Search Archives:

Custom Search

Wednesday, April 02, 2008

A New Low

In the Iraq war, nothing is sacred. The Bush administration, deeply entrenched in their failed adventure, has always been shameless -- the lies that led us here is proof enough of that. For the Bush administration, there have always been two enemies to fight; whoever happens to be shooting at US personnel at the moment and those who'd dare suggest that maybe this big invasion wasn't such a good idea. Luckily for those of us who belong to the latter group, Bush can't get away with shooting us too. So other methods, both hamhanded and subtle at once, have to be used to defeat the danger we pose to their war.

Being shameless, nothing is too low, too exploitative. There is no lower limit, other than what they can get away with. The Bush administration actually fights three wars -- Iraq, Afghanistan, and the propaganda war against the truth. It's that third war that this administration has fought the hardest and invested the most time waging. Truth is a rare commodity in the White House.

Being shameless, the neocon dreamers who started this whole thing are above nothing and the tragedies of the other wars become ammunition for the propaganda war. There is no grief that can't be exploited, no fear that can't be fostered, and no loss that can't be turned to political gain. With an administration that politicizes everything, no exploitation is too crass.

In this war against the American people, there's no such thing as "too low." We have an example:

Washington Post:

Petty Officer 2nd Class Michael A. Monsoor fought dozens of battles in the streets of Ramadi, shouldering his MK48 machine gun without complaint in the 130-degree heat of Iraq's violent Anbar province.

In May 2006, only a month into his first deployment to Iraq, the 25-year-old Navy SEAL from Garden Grove, Calif., ran under fire into a street to drag to safety a wounded comrade who was shot in the leg, earning a Silver Star for his courage.

On Sept. 29, 2006, another act of valor would cost Monsoor his life -- and save the lives of three comrades. For that act, he will posthumously be awarded a Medal of Honor on April 8, the White House said yesterday.

Monsoor threw himself on a hand grenade to save his comrades. "He made an instantaneous decision to save our teammates. I immediately understood what happened, and tragically it made sense to me in keeping with the man I know, Mike Monsoor," said Lt. Cmdr. Seth Stone, Monsoor's platoon leader. He died a half hour after the incident.

The Medal of Honor is the military's highest honor. Only three have been awarded in Afghanistan and the current Iraq war combined.

Remember that date -- April 8 -- while you read another snippet from Associated Press.

The House plans to consider by early May legislation that would continue paying for the Iraq war, Majority Leader Steny Hoyer told reporters on Tuesday.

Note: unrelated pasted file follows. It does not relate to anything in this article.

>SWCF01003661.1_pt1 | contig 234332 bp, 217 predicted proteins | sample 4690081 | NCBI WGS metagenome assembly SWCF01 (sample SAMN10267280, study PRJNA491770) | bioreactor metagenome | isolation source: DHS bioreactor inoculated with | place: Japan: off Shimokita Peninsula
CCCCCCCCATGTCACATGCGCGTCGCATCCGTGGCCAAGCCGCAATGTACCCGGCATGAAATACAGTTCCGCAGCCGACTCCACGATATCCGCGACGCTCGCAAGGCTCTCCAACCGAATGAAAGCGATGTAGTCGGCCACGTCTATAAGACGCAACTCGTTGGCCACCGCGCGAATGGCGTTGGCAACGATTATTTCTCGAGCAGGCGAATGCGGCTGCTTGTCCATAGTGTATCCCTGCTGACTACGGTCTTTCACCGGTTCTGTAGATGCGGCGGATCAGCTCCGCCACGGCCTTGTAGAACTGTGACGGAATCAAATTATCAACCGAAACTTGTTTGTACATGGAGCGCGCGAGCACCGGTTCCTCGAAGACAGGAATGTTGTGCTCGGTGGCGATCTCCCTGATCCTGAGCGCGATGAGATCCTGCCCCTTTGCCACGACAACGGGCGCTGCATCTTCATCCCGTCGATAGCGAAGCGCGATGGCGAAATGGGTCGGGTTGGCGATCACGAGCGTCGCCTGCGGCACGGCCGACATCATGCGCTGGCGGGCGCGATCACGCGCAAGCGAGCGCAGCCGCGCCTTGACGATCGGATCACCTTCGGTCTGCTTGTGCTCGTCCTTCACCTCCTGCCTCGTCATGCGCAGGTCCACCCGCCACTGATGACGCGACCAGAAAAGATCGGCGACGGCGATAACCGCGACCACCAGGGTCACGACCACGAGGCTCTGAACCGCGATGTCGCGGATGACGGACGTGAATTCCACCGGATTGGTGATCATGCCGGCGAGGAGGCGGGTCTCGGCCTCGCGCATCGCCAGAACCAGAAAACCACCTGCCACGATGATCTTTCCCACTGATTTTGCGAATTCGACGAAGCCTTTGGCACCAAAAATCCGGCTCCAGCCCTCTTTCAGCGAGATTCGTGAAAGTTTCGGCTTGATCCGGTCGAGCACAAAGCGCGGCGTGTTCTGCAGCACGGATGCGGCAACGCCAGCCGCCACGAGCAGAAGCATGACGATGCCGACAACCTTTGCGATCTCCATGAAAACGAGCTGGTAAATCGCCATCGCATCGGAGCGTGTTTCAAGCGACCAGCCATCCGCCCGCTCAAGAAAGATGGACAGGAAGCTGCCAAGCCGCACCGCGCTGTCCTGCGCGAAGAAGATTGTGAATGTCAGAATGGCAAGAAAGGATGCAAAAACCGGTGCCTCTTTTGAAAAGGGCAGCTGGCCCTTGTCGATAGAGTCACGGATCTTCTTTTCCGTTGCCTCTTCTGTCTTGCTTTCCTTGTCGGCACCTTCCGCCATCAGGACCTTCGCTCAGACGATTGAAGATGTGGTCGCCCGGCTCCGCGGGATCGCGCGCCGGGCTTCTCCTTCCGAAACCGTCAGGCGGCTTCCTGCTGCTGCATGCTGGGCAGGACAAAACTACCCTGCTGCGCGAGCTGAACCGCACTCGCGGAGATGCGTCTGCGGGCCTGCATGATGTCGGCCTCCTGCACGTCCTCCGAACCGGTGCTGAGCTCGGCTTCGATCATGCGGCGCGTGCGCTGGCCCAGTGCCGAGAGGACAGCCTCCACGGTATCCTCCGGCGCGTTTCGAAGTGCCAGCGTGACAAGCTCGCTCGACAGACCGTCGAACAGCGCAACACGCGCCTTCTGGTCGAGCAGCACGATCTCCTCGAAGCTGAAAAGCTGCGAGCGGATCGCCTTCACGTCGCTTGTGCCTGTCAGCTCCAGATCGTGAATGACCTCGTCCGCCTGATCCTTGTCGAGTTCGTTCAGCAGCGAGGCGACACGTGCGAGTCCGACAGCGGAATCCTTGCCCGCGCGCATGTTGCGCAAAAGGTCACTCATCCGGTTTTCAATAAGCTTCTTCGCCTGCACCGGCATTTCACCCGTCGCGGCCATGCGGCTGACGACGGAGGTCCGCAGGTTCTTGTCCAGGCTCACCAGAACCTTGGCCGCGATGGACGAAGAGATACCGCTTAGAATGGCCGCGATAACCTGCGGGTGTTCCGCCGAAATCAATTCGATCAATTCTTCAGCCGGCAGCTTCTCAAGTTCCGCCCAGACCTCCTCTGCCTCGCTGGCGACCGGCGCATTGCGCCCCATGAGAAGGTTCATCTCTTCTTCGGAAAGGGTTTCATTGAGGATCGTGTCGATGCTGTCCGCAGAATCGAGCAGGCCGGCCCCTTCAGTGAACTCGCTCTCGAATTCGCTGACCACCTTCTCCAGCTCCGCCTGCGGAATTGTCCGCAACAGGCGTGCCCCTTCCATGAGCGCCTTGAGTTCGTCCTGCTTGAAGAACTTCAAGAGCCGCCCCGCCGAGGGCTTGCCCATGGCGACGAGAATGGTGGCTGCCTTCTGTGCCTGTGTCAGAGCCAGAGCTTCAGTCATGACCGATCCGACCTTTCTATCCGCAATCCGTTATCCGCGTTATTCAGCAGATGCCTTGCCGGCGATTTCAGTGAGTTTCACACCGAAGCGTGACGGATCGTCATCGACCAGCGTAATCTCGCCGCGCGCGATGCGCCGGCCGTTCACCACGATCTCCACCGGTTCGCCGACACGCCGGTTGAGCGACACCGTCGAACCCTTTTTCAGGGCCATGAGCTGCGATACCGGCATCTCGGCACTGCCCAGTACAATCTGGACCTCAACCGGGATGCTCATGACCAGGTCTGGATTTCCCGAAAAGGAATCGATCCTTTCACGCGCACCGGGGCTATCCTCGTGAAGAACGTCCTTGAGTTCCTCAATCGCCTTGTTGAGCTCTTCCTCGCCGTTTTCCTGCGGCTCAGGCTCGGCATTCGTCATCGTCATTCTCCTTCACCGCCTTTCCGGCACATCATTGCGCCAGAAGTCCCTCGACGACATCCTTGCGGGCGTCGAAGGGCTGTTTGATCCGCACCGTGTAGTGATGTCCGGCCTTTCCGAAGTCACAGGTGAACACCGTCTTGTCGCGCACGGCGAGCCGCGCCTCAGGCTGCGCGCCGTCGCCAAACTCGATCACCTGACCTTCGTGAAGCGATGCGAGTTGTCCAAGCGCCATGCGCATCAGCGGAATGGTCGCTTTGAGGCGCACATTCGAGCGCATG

The legislation will come after Gen. David Petraeus, the top military commander in Iraq, and Ryan Crocker, the U.S. ambassador there, testify on April 8 and April 9. The two officials are expected to tell Congress that impressive security gains and modest political progress has been made since last year's influx of U.S. troops, and that troop withdrawals can continue this fall only after officials ascertain it wouldn't hurt security.

Democrats are expected to challenge their recommendation that troops should stay, contending that the Iraqis are not doing enough to hasten progress so long as the U.S. is leading combat operations. They have held off on approving all the money President Bush wants for the war this year.

As I say, shameless. On the same day that Petraeus gives testimony about how much we need to stay in Iraq, Monsoor will be award a Medal of Honor posthumously -- in a White House ceremony where Bush will speak about all the heroes in Iraq who all desperately, desperately need our support. And, since Bush defines "support" as "willingness to send to kill and die," that will mean staying in Iraq until time stops. Oh, and vote for McCain while you're at it.

A man dies in an act of extraordinary courage and valor, serving his nation far beyond what could reasonably be expected of anyone, and he comes home to be used as a rallying flag for support of the war. Even in death Michael Monsoor is not without his uses and, for an administration that uses everything and anything for political advantage, his actions and resulting death comes at just the right time. The enemies, the Democratic party and their screwy ideas about ending this catastrophic waste of people and money, are storming the castle. Gen. David Petraeus, our only real hero of Iraq, needs all the help he can get.

Of course, the testimony by Petraeus and Crocker will -- in reality -- be nothing but a sales pitch. A beg for more money and more time and more heroes like Petty Officer 2nd Class Michael A. Monsoor. All just to run out the clock until the next poor sap takes the Oval Office and the historical blame that comes with being the President who "lost" Iraq.

Nothing is sacred when it comes to protecting Bush's legacy -- at least, nothing other than Bush's sacred legacy. Nothing is too exploitative, too shameful, or too self-serving. In an administration that politicizes everything, even death is a tool in the propaganda war. What Lincoln called the "last full measure of devotion" is not full enough. Even the lost heroes must fight on.


Technorati tags: ; ; ; ; ; ; ; ; ; For the administration, the only value a has is value